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In addition to their work as importers and distributors, Terlato Wines also partners with local growers in many parts of the world. Their goal is to produce premium examples of local grapes. In Italy, Friuli specifically, they have partnered with Marco Simonit and Pierpaolo Sirch.
Marco and Pierpaolo are regarded all over the world for their manual pruning techniques. Everything they do is keenly attuned to getting the most out of particular vines from a specific spot. Their understanding of sense of place — when it comes to the vines they work with — comes spilling out of their pores when you speak to them. I was lucky enough to do so over dinner one recent night and it was eye opening. Their goals and those of Terlato are simpatico: they want to produce great wines in the best spots for the grape in question.
Marco and Pierpaolo bring their unique, globally renowned, pruning expertise to the table. It’s always a pleasure to spend time with those who are passionate about their work; Count Marco and Pierpaolo in that number.
Over dinner they both railed against the banality of most pinot grigio, a feeling I share, and spoke fervently about terroir varietal correctness. These two brand new wines are distinct and delicious in their first vintage. They may become even more refined going forward, so drink up!
Terlato Wines 2014 Pinot Grigio, $22
This offering is composed entirely of pinot grigio. Fermentation and aging took place in stainless steel tank. It spent approximately 7 months on the yeast. 4,000 cases were produced in this, its premier vintage. The exuberant and layered nose is loaded with tons of fresh fruit aromas. Yellow melon is of particular note; bits of toasted almond are evident as well. Yellow and green apple flavors fill the substantial palate which is precise, deep, and quite profound. Minerals, lemon zest, and tiny bits of honey are in play on the lengthy finish. Goof weight, firm acid, and a lovely mouthfeel all come together in this terrific pinot grigio. It’s astounding how much bad pinot grigio is clogging up US Wine shelves. The best thing I can say about most pinot grigio’s that cross my desk is, “yes, that appears to be white wine.” That makes drinking this example from Terlato all the more enjoyable. Here’s a wonderful, well priced example loaded with both varietal typicity and sense of place. This is a remarkably good wine that I’d recommend buying multiple bottles of. It’s eminently enjoyable now but it’ll age well for a number of years, so fret not if you buy a case and don’t drink through it quickly. Then again, it’s so appealing, it could be gone fast.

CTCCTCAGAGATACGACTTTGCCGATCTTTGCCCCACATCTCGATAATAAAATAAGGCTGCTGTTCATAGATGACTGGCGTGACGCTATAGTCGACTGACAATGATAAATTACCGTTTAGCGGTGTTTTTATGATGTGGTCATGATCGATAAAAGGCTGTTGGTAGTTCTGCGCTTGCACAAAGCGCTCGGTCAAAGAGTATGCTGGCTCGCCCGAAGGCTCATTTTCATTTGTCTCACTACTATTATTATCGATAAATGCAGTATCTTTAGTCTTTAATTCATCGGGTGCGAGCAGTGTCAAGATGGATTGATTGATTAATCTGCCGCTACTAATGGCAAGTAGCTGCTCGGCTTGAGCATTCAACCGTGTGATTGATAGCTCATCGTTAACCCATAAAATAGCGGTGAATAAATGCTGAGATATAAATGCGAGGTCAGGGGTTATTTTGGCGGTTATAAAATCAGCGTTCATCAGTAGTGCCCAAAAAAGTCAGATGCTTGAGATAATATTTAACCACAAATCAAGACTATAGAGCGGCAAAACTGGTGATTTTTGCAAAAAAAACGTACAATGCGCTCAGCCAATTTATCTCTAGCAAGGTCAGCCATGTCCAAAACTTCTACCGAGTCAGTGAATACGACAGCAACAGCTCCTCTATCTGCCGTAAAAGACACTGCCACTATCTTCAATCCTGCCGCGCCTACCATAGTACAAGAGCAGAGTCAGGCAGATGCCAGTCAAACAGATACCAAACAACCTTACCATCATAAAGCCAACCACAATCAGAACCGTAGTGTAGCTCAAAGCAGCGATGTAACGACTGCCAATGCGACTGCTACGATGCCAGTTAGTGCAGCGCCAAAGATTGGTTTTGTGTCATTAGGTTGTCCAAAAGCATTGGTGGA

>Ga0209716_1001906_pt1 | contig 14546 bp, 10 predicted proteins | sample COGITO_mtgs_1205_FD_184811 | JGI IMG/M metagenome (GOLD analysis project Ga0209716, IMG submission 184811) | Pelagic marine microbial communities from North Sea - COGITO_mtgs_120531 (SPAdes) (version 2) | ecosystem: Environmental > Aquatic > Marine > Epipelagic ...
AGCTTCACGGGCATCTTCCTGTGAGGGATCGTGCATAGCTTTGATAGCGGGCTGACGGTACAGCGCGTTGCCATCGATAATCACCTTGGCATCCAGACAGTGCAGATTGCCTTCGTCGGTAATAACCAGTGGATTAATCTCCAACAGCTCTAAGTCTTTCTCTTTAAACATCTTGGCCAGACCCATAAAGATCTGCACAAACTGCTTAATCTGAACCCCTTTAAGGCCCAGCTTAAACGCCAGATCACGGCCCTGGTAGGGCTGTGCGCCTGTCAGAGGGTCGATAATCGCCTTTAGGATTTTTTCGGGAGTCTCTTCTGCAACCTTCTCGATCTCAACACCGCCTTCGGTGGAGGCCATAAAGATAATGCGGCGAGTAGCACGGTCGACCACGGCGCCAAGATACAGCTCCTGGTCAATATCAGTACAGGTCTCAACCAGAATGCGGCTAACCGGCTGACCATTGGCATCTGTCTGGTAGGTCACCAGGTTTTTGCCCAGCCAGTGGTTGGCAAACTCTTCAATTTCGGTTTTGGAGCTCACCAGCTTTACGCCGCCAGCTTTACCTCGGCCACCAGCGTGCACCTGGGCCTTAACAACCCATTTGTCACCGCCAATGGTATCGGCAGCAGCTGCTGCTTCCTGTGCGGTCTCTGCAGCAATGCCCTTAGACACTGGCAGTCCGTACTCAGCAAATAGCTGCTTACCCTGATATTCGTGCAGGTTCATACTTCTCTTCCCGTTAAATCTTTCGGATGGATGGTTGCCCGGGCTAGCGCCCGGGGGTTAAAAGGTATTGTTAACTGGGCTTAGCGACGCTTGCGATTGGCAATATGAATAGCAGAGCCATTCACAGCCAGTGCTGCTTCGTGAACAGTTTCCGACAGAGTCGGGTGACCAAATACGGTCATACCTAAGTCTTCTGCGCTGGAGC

Terlato Wines 2013 Friulano, $22
This wine is composed entirely of Friulano — some of the must underwent malolactic fermentation. It spends 12 months on the lees with regular stirring. Different lots are blended and bottled a year after harvest. It’s then aged for several months in bottle prior to release. 4,000 cases were produced. A stunning golden hue shimmers in the glass when you pour this wine. The nose is filled with heady aromas of Lychee fruit, apricot, Anjou pear and bits of toasted nut. The rich and dense palate is stuffed with characteristics such orchard fruit, yellow melon, peach, and apricot. The long finish is honeyed and stuffed with minerals and a creamy edge. This lovely example of Friulano will work equally well with soft cheeses as it will with a fruit tart, or Indian cuisine. Once you pick up the glass, it’s hard to put this wine down; you may want to chill a couple of bottles.
Marco and Pierpaolo mentioned that their goal in addition to making wines with a sense of place is for offerings that will age well. They used the analogy of Arabian horses versus typical everyday horses. With these two wines in their inaugural vintages, they’re well on their way to doing just that.
The accompanying slideshow is provided by fellow The Daily Meal editorial staff member, Joanna Fantozzi.